LOU SABAN, The Bills:
The Garbage Man and a career head coach. He invites any waived player, cast-off or retread to try out for his teams. He has been the head man at Case Tech, Northwestern, Western Illinois, Boston, Buffalo, the University of Maryland, Denver and now at Buffalo again. If Owner Ralph Wilson can figure Saban out, he may be the only one who can. After he won the AFL title with Buffalo in 1964 on Cookie Gilchrist's running, he traded him. After he signed a multi-year contract to coach Maryland, he left after one. After he signed a 10-year contract at Denver, he left after five. Once he quit coaching to go into private business.
The only clue to his past is a statement: "I don't think winning is everything. There ought to be more to football than drawing circles and diagramming plays."
Says Wilson: "Lou doesn't think it's the same game it once was. Paying high salaries to rookies and dealing with lawyers and accountants have taken some of the fun out of the game. He thinks there are forces taking the game away from the coaches."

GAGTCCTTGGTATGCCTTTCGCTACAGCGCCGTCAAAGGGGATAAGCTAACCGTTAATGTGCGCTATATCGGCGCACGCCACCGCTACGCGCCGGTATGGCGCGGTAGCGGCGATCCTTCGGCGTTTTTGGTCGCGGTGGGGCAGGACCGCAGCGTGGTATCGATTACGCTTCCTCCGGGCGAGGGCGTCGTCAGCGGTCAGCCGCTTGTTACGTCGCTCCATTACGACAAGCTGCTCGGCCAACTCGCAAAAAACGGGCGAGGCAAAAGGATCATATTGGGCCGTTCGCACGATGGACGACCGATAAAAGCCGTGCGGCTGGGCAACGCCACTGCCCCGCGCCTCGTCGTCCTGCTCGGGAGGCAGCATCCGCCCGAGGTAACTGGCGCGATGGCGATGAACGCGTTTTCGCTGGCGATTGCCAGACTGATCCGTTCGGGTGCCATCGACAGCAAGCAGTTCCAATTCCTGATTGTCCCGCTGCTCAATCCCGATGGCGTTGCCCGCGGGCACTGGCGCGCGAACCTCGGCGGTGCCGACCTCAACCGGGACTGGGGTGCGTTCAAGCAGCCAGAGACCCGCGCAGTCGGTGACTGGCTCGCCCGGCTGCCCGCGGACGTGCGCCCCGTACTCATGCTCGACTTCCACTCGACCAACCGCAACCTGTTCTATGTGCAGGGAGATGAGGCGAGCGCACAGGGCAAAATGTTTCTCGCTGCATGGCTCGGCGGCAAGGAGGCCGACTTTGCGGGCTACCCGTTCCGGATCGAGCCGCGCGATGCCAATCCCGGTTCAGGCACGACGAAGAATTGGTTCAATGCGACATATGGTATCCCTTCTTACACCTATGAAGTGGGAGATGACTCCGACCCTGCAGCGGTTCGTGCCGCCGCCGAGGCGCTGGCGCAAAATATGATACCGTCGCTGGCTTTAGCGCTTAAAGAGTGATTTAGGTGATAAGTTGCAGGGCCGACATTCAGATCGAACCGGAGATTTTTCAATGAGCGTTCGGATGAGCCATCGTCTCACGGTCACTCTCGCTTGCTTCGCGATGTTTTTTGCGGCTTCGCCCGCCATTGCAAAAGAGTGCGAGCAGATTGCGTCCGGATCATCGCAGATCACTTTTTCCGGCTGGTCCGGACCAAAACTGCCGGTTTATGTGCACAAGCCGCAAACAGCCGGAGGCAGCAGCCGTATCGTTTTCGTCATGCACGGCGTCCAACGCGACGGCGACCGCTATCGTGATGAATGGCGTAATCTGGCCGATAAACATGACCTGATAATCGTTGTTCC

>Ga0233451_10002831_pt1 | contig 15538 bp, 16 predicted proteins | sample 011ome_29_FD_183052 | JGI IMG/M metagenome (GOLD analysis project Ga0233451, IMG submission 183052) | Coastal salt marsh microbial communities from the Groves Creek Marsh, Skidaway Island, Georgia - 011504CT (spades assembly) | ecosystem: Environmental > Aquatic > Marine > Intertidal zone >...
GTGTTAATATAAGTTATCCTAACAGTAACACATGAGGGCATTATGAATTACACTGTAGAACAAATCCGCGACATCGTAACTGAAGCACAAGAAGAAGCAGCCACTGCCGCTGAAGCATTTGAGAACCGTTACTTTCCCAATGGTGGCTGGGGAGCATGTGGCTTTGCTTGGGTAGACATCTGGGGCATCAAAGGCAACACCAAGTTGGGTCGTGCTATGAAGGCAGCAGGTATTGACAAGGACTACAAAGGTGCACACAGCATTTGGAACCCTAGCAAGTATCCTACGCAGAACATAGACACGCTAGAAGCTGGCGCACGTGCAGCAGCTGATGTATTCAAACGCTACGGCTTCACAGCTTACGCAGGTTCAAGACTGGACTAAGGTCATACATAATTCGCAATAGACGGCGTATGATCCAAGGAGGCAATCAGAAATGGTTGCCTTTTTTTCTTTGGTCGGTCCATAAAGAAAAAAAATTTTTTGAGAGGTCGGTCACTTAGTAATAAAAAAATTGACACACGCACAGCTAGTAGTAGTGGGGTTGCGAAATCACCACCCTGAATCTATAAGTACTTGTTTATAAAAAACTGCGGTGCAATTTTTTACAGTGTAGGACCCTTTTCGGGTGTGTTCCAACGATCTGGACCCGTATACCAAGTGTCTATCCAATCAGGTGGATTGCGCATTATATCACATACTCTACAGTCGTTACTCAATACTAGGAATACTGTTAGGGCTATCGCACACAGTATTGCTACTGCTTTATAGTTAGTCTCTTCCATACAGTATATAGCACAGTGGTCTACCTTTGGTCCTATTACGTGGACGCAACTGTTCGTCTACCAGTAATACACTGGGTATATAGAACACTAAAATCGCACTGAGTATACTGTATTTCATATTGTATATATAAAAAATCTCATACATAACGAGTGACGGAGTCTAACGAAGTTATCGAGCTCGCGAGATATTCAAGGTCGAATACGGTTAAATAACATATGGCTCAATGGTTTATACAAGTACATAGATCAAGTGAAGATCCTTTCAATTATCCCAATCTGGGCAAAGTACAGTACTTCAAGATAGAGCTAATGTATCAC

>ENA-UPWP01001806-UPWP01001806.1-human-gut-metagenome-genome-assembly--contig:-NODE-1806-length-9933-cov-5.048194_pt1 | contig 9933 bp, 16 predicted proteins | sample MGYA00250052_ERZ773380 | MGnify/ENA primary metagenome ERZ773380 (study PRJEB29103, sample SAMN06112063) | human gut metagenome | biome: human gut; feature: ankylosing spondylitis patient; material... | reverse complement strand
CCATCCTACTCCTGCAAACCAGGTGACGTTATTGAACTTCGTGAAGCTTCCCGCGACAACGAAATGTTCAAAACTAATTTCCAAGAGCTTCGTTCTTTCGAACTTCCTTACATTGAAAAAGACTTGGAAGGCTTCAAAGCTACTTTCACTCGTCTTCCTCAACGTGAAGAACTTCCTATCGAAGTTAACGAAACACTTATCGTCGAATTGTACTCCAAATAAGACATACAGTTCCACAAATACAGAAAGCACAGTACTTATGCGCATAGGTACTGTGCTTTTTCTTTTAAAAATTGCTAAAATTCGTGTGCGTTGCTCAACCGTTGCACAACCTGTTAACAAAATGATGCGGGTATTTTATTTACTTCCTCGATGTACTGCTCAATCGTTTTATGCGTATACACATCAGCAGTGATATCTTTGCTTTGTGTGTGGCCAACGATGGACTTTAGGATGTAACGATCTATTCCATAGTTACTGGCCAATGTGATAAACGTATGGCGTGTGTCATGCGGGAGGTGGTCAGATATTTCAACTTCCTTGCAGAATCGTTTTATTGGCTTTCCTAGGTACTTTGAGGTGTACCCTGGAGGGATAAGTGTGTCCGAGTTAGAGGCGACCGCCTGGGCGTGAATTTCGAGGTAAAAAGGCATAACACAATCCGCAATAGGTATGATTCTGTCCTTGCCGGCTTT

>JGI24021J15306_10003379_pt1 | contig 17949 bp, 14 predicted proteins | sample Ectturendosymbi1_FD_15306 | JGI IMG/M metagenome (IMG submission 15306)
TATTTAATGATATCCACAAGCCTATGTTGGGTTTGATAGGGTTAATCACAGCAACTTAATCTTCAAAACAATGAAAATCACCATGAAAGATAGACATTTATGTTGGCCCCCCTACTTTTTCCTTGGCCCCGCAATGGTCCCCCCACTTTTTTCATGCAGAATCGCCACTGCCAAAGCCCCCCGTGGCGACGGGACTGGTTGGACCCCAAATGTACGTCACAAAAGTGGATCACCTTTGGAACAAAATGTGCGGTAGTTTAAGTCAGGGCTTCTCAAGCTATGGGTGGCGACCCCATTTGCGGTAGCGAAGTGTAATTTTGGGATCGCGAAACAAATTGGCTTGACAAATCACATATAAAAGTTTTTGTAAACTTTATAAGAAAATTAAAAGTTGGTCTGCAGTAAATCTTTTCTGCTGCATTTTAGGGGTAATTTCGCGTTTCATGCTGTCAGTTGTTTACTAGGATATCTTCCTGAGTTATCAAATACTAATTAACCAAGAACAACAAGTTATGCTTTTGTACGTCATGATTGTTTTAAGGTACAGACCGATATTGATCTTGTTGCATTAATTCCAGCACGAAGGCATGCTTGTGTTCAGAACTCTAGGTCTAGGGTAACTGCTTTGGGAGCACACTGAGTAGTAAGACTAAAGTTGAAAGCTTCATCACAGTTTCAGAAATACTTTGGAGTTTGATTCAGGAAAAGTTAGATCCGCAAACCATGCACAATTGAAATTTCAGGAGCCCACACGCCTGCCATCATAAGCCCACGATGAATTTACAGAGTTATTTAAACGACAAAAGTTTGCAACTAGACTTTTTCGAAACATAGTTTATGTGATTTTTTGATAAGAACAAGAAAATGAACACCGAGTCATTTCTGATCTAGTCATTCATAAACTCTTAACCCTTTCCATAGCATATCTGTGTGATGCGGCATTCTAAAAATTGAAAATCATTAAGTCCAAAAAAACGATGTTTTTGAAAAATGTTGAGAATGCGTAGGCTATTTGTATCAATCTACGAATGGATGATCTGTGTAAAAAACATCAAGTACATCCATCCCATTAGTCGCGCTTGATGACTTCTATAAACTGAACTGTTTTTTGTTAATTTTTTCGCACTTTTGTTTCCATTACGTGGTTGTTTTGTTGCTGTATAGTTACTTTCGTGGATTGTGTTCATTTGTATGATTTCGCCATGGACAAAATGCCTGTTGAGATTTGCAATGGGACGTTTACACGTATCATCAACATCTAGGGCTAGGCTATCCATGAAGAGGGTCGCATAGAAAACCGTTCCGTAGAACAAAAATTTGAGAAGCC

Saban was a Chinese language interpreter in the China- Burma theater during World War II. Maybe he ought to try Chinese on the lawyers and accountants. Meanwhile, he can just let O.J. Simpson run.
CHUCK FAIRBANKS, The Patriots:
Smooth. Good guy. Nice-looking. At Oklahoma one of those sharp young men with a stunning record. Chuck was there with the Steve Owenses, Jack Mildrens and Greg Pruitts. And the Wishbone. In six years he won or tied for the Big Eight title three times, he had a Heisman Trophy winner (Owens), he finally beat Texas and he coached one of those Games of the Decade against Nebraska.
At New England last year his pro debut was, shall we say, a quiet one. The record was 5-9, but he has Jim Plunkett, and now he has traded for Jack Mildren, who, if he can make the squad as a defensive back, is capable of coming in and running the Wishbone again, just to see what would happen.
"It could never be a major part of your offense in the pros," says Chuck. "You'd have to have six quarterbacks, and a dozen running backs, and you'd have to find fast linemen rather than big ones."
JOHN RALSTON, The Broncos: